# Contents

**Chapter 1. First-Order Diﬀerential Equations 5
**

1. Notation and Deﬁnitions 5

2. An Example of Modeling by First-Order DEs 9

3. The Geometry of First-Order DEs 9

4. Several Types of Solvable First-Order Diﬀerential Equations 10

4.1. Separable DEs 11

4.2. First-order linear equations 12

4.3. Bernoulli’s equations 16

4.4. Exact DEs 18

4.5. Non-exact DEs with integrating factors 21

4.6. Homogenous DEs 23

5. The Existence and Uniqueness Theorem 25

6. Reducible Second-Order DEs 27

6.1. Dependent variable y missing 27

6.2. Independent variable x missing 28

7. Solutions to (Partial) Exercises 31

Chapter 2. Second-Order Linear Equations 37

1. Basic Theoretical Results 37

1.1. Existence and uniqueness of solutions to IVP 38

1.2. Principle of superposition 38

1.3. Linear dependence/independence and Wronskian 39

2. Reduction of Order 45

3. Second-Order Homogeneous Linear DE with Constant Coeﬃcients 49

4. Nonhomogeneous DE: Method of Undetermined Coeﬃcients 52

5. Nonhomogeneous DE: Variation of Parameters 57

6. Solutions to Selected Exercises 60

Chapter 3. Higher Order Linear Diﬀerential Equations 63

1. Basic Theoretical Results 63

2. Reduction of Order 67

3. Linear Homogeneous DE with Constant Coeﬃcients 68

4. Nonhomogeneous DE: Method of Undetermined Coeﬃcients 71

3

4 CONTENTS

5. Nonhomogeneous DE: Method of Variation-of-Parameters 73

6. Solutions to Selected Exercises 76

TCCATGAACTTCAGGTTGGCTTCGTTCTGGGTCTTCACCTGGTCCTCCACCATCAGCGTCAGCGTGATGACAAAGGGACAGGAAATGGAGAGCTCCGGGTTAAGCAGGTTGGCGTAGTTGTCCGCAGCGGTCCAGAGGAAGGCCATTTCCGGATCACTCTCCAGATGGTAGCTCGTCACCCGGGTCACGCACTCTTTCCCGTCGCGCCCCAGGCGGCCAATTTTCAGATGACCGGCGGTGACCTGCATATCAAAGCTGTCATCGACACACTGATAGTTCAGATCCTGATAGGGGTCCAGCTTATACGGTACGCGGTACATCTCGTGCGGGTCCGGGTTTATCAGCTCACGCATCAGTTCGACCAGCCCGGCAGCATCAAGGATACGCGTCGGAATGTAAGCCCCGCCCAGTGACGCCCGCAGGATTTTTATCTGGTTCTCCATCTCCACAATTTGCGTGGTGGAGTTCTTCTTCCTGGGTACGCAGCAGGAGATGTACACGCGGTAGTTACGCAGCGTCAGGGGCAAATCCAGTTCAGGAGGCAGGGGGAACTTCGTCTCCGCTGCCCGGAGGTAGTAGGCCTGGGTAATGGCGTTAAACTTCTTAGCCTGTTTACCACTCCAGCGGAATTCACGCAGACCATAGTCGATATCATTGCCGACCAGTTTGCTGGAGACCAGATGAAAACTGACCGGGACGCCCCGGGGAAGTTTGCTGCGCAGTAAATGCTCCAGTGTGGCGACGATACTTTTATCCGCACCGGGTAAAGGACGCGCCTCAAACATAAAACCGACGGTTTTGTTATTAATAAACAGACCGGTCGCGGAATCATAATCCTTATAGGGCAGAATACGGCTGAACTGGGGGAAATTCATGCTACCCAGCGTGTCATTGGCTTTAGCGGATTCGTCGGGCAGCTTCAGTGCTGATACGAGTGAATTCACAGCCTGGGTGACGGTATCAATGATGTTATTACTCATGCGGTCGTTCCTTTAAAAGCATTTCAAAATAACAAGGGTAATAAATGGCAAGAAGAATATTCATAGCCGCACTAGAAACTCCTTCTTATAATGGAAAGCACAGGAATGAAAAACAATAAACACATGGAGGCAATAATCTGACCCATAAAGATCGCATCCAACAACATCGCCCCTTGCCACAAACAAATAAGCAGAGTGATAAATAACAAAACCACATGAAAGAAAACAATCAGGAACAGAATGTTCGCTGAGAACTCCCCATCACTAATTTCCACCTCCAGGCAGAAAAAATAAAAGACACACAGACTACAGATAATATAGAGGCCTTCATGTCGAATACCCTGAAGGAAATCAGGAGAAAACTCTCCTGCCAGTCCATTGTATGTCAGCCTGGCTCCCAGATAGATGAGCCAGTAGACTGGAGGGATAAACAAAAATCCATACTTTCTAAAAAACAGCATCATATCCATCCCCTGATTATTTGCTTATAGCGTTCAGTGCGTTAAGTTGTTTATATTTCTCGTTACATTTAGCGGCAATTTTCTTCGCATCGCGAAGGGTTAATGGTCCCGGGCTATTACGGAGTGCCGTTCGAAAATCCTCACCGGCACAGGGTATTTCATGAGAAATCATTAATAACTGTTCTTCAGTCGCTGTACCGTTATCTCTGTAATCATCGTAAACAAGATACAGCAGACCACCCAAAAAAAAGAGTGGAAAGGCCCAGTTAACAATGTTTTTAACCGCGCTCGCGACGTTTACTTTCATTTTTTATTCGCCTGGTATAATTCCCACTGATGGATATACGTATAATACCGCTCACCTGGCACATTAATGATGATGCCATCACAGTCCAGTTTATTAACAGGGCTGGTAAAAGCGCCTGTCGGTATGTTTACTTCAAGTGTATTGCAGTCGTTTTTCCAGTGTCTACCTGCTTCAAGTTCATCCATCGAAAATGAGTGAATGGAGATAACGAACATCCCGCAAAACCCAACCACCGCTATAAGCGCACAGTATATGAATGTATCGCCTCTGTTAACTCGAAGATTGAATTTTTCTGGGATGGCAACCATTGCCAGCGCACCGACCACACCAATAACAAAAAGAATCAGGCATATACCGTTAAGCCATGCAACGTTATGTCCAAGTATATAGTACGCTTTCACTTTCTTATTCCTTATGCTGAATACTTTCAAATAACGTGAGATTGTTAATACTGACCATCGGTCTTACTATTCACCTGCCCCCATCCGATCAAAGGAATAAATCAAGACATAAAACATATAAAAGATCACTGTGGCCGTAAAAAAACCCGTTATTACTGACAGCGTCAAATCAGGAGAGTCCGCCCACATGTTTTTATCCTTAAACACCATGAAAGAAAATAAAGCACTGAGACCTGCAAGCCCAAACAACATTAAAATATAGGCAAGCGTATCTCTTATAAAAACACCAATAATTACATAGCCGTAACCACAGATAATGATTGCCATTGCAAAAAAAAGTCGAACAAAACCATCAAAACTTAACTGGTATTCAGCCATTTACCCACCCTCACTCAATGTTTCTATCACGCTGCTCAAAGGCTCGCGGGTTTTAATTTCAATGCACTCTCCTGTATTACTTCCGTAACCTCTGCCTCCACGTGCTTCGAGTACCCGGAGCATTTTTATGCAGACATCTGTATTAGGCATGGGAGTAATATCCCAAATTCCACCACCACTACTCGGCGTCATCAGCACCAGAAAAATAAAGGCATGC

CHAPTER 3

Higher Order Linear Diﬀerential Equations

The theory and solution techniques developed in the preceding chapter for second

order linear equations can be extended directly to linear equations of higher order.

In this chapter, we just brieﬂy discuss these extensions, and leave most the proofs as

exercises.

Please read the textbook Page 219-224, and refer to Chapter Two for the proofs!

1. Basic Theoretical Results

Consider the nth-order linear DE of the form

L[y] := y

(n)

+ p

1

(x)y

(n−1)

+· · · + p

n

(x)y = f(x), (1.1)

where p

1

, p

2

, · · · , p

n

, f are continuous in some interval I. The associated homogeneous

DE of (1.1) is

L[y] := y

(n)

+ p

1

(x)y

(n−1)

+· · · + p

n

(x)y = 0. (1.2)

The following theorem is of crucial importance.

Theorem 1.1. (Existence and Uniqueness) Consider the IVP:

_

y

(n)

+ p

1

(x)y

(n−1)

+· · · + p

n

(x)y = f(x),

y(x

0

) = y

0

, y

(x

0

) = y

1

, · · · , y

(n−1)

(x

0

) = y

n−1

.

(1.3)

If p

1

, · · · , p

n

, f are continuous in an interval I containing x

0

, then (1.3) has a unique

solution y(x) in I.

As before, an important property of the homogeneous equation (1.2) is the prin-